The Chief Executive Officer of the bankrupt crypto lender, Celsius, Alex Mashinsky, has resigned. Mashinsky will be replaced by Chris Ferraro, now the interim CEO.
Alex Mashinsky resigns as Celsius CEO
Ferraro comes with extensive experience in the finance sector. Before taking over as the CEO of Celsius, he served for around 18 years at one of the leading firms on Wall Street, JPMorgan Chase & Co. Celsius has said that Ferraro will guide the lender in its restructuring efforts.
While announcing his resignation, Mashinsky said that his continued role as CEO of Celsius has been “an increasing distraction.” He also apologized to the Celsius community for their difficult financial circumstances.
Mashinsky’s decision to step down comes at a difficult time for the crypto firm, given that it is currently seeking protection from creditors. Celsius halted withdrawal services in June before filing for bankruptcy a month later.
Mashinsky addressed his resignation letter to the company’s board of directors, explaining that he was fully committed to supporting the company in coming up with a plan where deposits would be returned to customers.
Before filing for bankruptcy, Celsius had 1.7 million customers. These customers were affected by the company’s decision to freeze withdrawals and transfers in June. At the time, Celsius said that the decision was caused by “extreme market conditions.” Celsius also reported a $1.19 billion deficit on its balance sheet.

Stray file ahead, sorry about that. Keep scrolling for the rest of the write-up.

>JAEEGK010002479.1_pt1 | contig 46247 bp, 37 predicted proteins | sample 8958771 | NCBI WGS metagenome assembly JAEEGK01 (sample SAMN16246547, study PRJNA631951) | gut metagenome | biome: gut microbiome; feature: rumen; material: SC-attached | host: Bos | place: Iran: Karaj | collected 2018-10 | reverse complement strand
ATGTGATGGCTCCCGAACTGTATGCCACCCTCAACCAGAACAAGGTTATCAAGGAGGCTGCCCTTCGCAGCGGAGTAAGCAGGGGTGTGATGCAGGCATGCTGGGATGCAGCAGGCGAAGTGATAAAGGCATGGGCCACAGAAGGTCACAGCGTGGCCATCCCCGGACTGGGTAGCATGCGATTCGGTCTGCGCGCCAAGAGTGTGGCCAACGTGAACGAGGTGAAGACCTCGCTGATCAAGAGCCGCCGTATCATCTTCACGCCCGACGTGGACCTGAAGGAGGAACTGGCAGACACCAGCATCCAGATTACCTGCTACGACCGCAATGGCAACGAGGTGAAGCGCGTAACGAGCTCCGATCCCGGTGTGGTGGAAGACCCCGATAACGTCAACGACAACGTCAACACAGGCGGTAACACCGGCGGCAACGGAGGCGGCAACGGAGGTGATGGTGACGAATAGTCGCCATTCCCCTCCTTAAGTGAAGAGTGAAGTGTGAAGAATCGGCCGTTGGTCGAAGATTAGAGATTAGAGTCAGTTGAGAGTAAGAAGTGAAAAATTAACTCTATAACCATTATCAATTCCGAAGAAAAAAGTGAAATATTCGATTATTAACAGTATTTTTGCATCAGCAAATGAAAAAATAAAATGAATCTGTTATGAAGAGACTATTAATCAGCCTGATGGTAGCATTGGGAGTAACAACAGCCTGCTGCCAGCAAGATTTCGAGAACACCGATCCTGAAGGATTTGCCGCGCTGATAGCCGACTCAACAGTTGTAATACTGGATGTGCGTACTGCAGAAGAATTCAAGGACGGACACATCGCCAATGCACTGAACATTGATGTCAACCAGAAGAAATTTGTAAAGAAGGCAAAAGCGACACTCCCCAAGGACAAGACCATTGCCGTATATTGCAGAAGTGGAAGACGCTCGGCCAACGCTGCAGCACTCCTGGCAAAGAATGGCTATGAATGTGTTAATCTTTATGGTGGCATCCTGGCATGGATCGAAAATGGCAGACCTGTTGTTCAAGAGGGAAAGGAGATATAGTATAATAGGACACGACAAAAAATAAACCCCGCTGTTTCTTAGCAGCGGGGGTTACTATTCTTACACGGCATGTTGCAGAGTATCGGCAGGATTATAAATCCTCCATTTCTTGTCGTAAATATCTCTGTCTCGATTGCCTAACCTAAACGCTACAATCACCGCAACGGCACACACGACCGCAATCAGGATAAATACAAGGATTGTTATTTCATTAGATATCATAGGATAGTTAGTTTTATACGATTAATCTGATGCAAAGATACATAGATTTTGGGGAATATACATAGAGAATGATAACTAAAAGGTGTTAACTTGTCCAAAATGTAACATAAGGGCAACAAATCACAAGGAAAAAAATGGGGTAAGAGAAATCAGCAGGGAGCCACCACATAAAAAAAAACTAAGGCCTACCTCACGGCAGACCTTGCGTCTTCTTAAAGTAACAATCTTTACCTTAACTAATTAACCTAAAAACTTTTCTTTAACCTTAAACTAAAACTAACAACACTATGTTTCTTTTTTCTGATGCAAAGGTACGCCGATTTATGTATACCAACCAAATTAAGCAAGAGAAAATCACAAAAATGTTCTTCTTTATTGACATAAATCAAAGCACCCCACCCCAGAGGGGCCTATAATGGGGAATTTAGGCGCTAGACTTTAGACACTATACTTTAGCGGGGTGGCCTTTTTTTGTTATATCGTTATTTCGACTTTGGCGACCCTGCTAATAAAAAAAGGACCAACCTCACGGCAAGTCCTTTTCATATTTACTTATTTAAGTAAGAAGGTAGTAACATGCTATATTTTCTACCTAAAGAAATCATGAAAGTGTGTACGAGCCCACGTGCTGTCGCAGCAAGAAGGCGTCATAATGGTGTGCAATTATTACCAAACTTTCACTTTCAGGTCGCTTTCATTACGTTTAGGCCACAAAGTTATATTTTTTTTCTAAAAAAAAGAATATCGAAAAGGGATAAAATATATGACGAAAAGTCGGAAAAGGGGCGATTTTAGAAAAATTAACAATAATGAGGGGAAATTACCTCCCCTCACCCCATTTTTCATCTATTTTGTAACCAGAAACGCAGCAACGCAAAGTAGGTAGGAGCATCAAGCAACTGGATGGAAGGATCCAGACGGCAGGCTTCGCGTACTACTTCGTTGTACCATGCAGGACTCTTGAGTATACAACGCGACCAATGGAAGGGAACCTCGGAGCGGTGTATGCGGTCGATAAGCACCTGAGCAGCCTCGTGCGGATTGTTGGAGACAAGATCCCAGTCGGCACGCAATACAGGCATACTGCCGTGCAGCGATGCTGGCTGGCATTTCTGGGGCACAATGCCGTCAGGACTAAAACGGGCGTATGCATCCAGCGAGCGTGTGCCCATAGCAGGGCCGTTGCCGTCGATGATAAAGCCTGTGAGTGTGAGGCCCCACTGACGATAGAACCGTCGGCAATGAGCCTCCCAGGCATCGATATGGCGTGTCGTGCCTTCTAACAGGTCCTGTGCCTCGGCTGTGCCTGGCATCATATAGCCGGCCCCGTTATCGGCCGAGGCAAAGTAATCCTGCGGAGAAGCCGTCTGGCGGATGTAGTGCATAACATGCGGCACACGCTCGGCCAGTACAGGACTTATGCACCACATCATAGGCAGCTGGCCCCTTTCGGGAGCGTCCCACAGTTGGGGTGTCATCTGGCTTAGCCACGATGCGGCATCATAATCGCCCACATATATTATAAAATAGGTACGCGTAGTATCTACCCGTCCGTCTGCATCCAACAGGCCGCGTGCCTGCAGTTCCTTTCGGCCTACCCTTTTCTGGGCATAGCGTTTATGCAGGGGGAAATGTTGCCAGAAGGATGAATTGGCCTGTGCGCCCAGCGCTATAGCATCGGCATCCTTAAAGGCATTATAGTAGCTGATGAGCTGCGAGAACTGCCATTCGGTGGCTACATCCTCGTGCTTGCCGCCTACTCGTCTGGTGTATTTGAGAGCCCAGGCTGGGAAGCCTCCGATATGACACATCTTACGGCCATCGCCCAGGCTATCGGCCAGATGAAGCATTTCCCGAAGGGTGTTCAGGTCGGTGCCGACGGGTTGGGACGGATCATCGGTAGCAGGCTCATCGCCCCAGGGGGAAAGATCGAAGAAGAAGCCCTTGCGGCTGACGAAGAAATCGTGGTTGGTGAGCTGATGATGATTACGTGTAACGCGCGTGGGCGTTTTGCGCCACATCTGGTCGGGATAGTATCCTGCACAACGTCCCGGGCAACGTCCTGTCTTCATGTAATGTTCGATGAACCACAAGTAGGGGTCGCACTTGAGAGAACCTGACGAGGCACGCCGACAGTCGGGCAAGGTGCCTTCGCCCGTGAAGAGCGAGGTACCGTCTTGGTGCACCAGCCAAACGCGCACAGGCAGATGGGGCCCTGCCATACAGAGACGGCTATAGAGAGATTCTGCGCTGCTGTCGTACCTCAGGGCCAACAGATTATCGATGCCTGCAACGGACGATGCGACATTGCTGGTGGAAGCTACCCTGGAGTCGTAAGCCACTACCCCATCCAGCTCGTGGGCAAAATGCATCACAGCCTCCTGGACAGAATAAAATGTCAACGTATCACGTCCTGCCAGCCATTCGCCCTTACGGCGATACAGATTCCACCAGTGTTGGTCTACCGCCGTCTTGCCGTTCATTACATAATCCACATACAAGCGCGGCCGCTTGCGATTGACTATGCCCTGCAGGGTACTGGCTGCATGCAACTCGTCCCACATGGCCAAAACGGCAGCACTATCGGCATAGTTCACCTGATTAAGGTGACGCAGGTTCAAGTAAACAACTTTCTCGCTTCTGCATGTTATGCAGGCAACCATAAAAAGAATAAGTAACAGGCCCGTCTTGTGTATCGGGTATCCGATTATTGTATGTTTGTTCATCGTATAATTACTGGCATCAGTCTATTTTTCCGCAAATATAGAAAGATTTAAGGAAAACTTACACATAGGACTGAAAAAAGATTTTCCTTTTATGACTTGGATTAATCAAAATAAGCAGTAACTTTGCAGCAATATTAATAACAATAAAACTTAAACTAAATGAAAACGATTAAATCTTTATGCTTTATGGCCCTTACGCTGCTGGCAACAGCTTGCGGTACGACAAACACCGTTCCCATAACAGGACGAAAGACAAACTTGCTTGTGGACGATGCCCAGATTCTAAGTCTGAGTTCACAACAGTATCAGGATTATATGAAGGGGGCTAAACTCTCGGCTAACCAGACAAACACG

Crypto winter affects crypto lending
In May, a lot was happening in the crypto sector following the collapse of Terra LUNA. The collapse of the cryptocurrency caused ripple effects across the market, and crypto prices plunged. In June, Bitcoin dropped to 2020 lows of $17K, creating panic across the sector.
It was during this time that Celsius announced it was closing its doors. Several DeFi lending platforms exhibited signs of stress in the following months as the market failed to recover.
The 2020 crypto lending market is quite different from that of 2020. The growth of Celsius and other crypto lenders skyrocketed in 2020 and 2021 as the pandemic attracted depositors seeking to access the high-interest rates and loans that were processed more quickly than traditional banks.
Crypto lenders came under scrutiny following the sharp decline in crypto prices this year. Their business model in investing in risky assets that plunged in value is being attributed to their weak finances during the crypto winter.
In August, Celsius filed a lawsuit against a firmer investment manager. The crypto lender accused the former employee of losing and stealing tens of millions worth of assets before the lender filed for bankruptcy.
Before Celsius announced it was halting withdrawals and transfers in June, Mashinsky had denied rumors that the firm was under financial stress, adding that the rumors were just FUD. However, days later, the lender froze all services.
However, Voyager is not the only crypto firm that has filed for bankruptcy amid the crypto market turmoil of 2022. Three Arrows Capital and Voyager Digital also filed for bankruptcy. Voyager filed for bankruptcy after Three Arrows Capital defaulted on over $630 million. The FTX exchange has since won a bid to acquire Voyager assets. FTX will be acquiring the bankrupt exchange for $1.42 billion.
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